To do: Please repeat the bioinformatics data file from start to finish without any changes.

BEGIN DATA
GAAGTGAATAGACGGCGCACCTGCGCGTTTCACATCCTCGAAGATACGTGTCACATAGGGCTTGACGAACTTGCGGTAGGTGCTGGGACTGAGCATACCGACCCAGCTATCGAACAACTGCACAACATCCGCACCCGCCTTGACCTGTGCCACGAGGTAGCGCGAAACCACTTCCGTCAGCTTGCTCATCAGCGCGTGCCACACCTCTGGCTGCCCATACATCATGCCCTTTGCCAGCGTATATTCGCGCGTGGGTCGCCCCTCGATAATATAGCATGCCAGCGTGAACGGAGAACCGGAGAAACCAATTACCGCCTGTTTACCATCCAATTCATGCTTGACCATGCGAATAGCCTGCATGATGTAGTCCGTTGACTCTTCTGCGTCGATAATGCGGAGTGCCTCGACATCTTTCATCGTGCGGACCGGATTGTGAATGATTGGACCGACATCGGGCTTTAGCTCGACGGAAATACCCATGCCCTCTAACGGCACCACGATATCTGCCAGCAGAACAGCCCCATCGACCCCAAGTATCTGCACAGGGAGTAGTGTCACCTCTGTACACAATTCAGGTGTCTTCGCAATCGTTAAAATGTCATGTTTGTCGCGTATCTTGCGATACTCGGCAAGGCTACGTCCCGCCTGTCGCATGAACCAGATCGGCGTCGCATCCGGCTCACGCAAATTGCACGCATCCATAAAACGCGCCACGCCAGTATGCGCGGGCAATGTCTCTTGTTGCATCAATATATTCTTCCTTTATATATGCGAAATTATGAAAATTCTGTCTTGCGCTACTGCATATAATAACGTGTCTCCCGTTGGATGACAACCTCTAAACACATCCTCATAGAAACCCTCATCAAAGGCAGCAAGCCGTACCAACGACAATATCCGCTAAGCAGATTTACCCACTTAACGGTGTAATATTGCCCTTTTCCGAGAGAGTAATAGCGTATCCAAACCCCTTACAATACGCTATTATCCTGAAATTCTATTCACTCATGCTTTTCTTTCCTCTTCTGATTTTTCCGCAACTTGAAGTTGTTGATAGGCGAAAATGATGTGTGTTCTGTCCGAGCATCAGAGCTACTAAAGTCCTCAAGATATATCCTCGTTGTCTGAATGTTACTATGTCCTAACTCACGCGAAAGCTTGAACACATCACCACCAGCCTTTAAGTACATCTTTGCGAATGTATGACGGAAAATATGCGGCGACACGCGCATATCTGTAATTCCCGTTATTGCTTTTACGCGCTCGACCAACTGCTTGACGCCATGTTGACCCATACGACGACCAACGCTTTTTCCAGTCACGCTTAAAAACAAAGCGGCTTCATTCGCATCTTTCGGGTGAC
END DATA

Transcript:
GAAGTGAATAGACGGCGCACCTGCGCGTTTCACATCCTCGAAGATACGTGTCACATAGGGCTTGACGAACTTGCGGTAGGTGCTGGGACTGAGCATACCGACCCAGCTATCGAACAACTGCACAACATCCGCACCCGCCTTGACCTGTGCCACGAGGTAGCGCGAAACCACTTCCGTCAGCTTGCTCATCAGCGCGTGCCACACCTCTGGCTGCCCATACATCATGCCCTTTGCCAGCGTATATTCGCGCGTGGGTCGCCCCTCGATAATATAGCATGCCAGCGTGAACGGAGAACCGGAGAAACCAATTACCGCCTGTTTACCATCCAATTCATGCTTGACCATGCGAATAGCCTGCATGATGTAGTCCGTTGACTCTTCTGCGTCGATAATGCGGAGTGCCTCGACATCTTTCATCGTGCGGACCGGATTGTGAATGATTGGACCGACATCGGGCTTTAGCTCGACGGAAATACCCATGCCCTCTAACGGCACCACGATATCTGCCAGCAGAACAGCCCCATCGACCCCAAGTATCTGCACAGGGAGTAGTGTCACCTCTGTACACAATTCAGGTGTCTTCGCAATCGTTAAAATGTCATGTTTGTCGCGTATCTTGCGATACTCGGCAAGGCTACGTCCCGCCTGTCGCATGAACCAGATCGGCGTCGCATCCGGCTCACGCAAATTGCACGCATCCATAAAACGCGCCACGCCAGTATGCGCGGGCAATGTCTCTTGTTGCATCAATATATTCTTCCTTTATATATGCGAAATTATGAAAATTCTGTCTTGCGCTACTGCATATAATAACGTGTCTCCCGTTGGATGACAACCTCTAAACACATCCTCATAGAAACCCTCATCAAAGGCAGCAAGCCGTACCAACGACAATATCCGCTAAGCAGATTTACCCACTTAACGGTGTAATATTGCCCTTTTCCGAGAGAGTAATAGCGTATCCAAACCCCTTACAATACGCTATTATCCTGAAATTCTATTCACTCATGCTTTTCTTTCCTCTTCTGATTTTTCCGCAACTTGAAGTTGTTGATAGGCGAAAATGATGTGTGTTCTGTCCGAGCATCAGAGCTACTAAAGTCCTCAAGATATATCCTCGTTGTCTGAATGTTACTATGTCCTAACTCACGCGAAAGCTTGAACACATCACCACCAGCCTTTAAGTACATCTTTGCGAATGTATGACGGAAAATATGCGGCGACACGCGCATATCTGTAATTCCCGTTATTGCTTTTACGCGCTCGACCAACTGCTTGACGCCATGTTGACCCATACGACGACCAACGCTTTTTCCAGTCACGCTTAAAAACAAAGCGGCTTCATTCGCATCTTTCGGGTGAC